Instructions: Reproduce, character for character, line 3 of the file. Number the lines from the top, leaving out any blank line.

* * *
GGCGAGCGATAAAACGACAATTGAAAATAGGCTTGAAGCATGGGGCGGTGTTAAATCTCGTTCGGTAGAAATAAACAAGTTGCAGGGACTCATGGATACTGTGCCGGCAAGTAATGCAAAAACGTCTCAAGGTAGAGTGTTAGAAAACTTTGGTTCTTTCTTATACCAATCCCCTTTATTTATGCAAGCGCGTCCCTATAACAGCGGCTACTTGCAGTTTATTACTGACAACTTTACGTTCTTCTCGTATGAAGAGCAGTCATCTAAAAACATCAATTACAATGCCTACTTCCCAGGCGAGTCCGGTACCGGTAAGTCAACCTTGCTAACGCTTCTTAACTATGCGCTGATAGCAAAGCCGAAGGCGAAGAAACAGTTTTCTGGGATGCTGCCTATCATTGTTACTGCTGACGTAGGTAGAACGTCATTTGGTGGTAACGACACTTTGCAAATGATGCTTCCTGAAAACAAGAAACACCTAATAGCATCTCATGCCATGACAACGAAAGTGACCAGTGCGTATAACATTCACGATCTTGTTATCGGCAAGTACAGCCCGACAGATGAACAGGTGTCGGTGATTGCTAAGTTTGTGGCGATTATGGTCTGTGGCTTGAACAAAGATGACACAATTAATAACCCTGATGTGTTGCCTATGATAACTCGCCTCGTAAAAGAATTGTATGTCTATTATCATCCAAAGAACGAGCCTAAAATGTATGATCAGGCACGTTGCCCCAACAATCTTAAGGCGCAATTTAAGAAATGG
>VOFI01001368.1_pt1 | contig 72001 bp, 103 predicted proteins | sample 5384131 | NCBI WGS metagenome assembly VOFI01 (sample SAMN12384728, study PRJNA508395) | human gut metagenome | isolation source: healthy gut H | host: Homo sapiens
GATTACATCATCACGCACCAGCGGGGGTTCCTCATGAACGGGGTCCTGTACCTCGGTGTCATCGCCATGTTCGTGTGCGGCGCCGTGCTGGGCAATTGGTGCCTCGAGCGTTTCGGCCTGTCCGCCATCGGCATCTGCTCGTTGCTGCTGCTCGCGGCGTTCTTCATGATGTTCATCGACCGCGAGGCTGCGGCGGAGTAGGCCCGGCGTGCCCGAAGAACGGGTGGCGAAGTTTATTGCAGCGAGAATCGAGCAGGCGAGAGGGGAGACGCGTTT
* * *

GATTACATCATCACGCACCAGCGGGGGTTCCTCATGAACGGGGTCCTGTACCTCGGTGTCATCGCCATGTTCGTGTGCGGCGCCGTGCTGGGCAATTGGTGCCTCGAGCGTTTCGGCCTGTCCGCCATCGGCATCTGCTCGTTGCTGCTGCTCGCGGCGTTCTTCATGATGTTCATCGACCGCGAGGCTGCGGCGGAGTAGGCCCGGCGTGCCCGAAGAACGGGTGGCGAAGTTTATTGCAGCGAGAATCGAGCAGGCGAGAGGGGAGACGCGTTT